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Viscount Monckton gives a presentation during the 2007 Conference on Climate Change
"Considerable presence" of skeptics

Updated 7/17/2008

After publication of this story, the APS responded with a  statement that its Physics and Society Forum is merely one unit within the APS, and its views do not reflect those of the Society at large. 

The American Physical Society, an organization representing nearly 50,000 physicists, has reversed its stance on climate change and is now proclaiming that many of its members disbelieve in human-induced global warming.  The APS is also sponsoring public debate on the validity of global warming science.  The leadership of the society had previously called the evidence for global warming "incontrovertible."

In a posting to the APS forum, editor Jeffrey Marque explains,"There is a considerable presence within the scientific community of people who do not agree with the IPCC conclusion that anthropogenic CO2 emissions are very probably likely to be primarily responsible for global warming that has occurred since the Industrial Revolution."

The APS is opening its debate with the publication of a paper by Lord Monckton of Brenchley, which concludes that climate sensitivity -- the rate of temperature change a given amount of greenhouse gas will cause -- has been grossly overstated by IPCC modeling.   A low sensitivity implies additional atmospheric CO2 will have little effect on global climate.

Larry Gould, Professor of Physics at the University of Hartford and Chairman of the New England Section of the APS, called Monckton's paper an "expose of the IPCC that details numerous exaggerations and "extensive errors"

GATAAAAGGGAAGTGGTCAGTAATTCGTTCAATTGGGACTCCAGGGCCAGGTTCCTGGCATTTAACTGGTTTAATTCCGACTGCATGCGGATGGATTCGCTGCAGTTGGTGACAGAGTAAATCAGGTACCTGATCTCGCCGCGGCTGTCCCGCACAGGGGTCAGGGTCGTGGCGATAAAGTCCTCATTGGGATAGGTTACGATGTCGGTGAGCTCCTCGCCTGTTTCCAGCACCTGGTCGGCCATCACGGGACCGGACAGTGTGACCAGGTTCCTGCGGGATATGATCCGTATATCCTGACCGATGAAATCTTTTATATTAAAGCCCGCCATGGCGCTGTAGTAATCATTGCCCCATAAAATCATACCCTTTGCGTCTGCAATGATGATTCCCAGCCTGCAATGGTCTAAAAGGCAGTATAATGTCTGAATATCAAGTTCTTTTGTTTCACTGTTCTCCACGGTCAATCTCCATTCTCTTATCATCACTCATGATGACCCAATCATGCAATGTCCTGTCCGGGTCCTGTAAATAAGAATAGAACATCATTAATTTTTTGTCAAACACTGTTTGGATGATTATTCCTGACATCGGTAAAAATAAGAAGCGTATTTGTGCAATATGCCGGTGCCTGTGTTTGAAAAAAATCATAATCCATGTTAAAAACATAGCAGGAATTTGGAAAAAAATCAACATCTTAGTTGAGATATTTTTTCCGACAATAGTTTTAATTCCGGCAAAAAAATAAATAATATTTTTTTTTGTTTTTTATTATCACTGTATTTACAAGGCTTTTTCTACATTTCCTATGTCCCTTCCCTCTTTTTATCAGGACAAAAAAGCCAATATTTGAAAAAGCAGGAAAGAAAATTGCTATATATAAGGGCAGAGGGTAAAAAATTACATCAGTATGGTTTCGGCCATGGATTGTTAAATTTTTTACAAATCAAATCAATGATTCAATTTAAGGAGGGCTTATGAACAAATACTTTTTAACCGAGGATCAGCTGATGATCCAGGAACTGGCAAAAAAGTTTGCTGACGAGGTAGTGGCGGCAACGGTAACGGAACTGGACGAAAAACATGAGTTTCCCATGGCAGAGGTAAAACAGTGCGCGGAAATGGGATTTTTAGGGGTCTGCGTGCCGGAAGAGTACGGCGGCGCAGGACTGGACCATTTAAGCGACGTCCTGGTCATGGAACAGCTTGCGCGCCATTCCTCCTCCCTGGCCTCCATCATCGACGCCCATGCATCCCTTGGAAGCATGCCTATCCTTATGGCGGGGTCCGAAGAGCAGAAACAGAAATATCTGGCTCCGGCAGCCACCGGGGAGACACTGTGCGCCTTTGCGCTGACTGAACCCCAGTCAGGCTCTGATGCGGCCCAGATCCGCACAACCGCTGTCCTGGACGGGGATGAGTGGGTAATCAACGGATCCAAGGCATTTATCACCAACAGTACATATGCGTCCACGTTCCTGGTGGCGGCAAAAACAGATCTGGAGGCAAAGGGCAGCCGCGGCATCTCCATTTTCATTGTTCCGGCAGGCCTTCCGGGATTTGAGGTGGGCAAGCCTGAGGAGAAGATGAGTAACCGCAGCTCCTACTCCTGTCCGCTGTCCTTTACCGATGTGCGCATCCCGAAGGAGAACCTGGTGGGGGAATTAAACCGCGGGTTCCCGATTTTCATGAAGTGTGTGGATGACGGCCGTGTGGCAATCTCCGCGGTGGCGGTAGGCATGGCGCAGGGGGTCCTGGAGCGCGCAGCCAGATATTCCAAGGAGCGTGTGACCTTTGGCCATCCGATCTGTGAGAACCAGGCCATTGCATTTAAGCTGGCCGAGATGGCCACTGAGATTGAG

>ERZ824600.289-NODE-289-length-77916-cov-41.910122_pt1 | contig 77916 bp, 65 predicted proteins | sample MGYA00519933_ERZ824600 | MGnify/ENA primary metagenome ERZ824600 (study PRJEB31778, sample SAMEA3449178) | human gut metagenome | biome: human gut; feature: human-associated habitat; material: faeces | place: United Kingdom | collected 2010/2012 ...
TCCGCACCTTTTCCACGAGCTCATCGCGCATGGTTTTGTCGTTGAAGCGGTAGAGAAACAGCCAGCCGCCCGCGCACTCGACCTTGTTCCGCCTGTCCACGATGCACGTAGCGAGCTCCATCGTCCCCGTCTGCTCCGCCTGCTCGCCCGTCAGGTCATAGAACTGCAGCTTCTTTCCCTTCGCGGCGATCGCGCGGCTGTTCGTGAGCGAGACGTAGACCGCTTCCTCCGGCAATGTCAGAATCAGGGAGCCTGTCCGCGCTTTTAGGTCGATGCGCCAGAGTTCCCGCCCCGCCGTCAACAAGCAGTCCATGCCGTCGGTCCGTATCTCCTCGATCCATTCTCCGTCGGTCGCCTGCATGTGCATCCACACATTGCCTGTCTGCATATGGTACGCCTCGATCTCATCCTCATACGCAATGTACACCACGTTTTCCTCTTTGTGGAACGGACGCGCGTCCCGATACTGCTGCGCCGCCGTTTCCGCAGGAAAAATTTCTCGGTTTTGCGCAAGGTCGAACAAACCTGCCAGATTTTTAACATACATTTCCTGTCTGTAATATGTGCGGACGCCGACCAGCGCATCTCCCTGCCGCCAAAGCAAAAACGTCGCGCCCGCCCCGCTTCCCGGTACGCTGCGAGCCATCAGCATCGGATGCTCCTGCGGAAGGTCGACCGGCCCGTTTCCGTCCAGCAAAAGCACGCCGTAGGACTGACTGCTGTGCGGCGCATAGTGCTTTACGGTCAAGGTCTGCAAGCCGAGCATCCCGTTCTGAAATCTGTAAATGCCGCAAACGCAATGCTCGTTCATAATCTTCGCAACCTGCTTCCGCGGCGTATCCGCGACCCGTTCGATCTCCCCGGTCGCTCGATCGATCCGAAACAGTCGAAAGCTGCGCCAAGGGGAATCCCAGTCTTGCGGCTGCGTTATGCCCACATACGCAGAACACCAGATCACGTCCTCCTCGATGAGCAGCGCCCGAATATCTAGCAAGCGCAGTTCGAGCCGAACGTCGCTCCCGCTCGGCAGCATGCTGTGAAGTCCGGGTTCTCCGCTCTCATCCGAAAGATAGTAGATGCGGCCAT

In an email to DailyTech, Monckton says, "I was dismayed to discover that the IPCC's 2001 and 2007 reports did not devote chapters to the central 'climate sensitivity' question, and did not explain in proper, systematic detail the methods by which they evaluated it. When I began to investigate, it seemed that the IPCC was deliberately concealing and obscuring its method." 

According to Monckton, there is substantial support for his results, "in the peer-reviewed literature, most articles on climate sensitivity conclude, as I have done, that climate sensitivity must be harmlessly low."

Monckton, who was the science advisor to Britain's Thatcher administration, says natural variability is the cause of most of the Earth's recent warming.   "In the past 70 years the Sun was more active than at almost any other time in the past 11,400 years ... Mars, Jupiter, Neptune’s largest moon, and Pluto warmed at the same time as Earth."

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RE: While I do agree...
By Brian H on 7/19/2008 4:38:34 AM , Rating: 2
That's rather a knotty little recursive problem then isn't it? Since there is vast territory between those who assert that CO2 is strongly linearly warming, and those who consider it to be weakly logarithmic, or even log-log, in its effects. Considering that water vapour has a much wider and deeper absorption spectrum, and that many of the most crucial parts of the atmosphere (tropical, where the sun shines brightest, have you heard?) are generally saturated with said vapour, at vastly higher concentrations than CO2 is found ANYWHERE, even in the hot air spouted by Hansen, it is fundamentally implausible that fluctuations in small fractions of 1% of the atmosphere could drive runaway -- or even significant -- heating. These guys remind me of the kids who got lost in grade school math when their comprehension of multiplication and division narrowed to rote repetition of steps in a procedure, and never had a clue about whether the resultant was "reasonable" in magnitude. Modern equivalents are those who can't tell if their calculators' answers are off by an order, or several orders, of magnitude because a wrong key was touched.

Believe me, inability to do "reasonableness testing" is a sign of faith in ritual replacing reason.

Climatology has here branded itself "pseudo-science", little better than economics or psychology. It will be long and long, recovering.

"And boy have we patented it!" -- Steve Jobs, Macworld 2007

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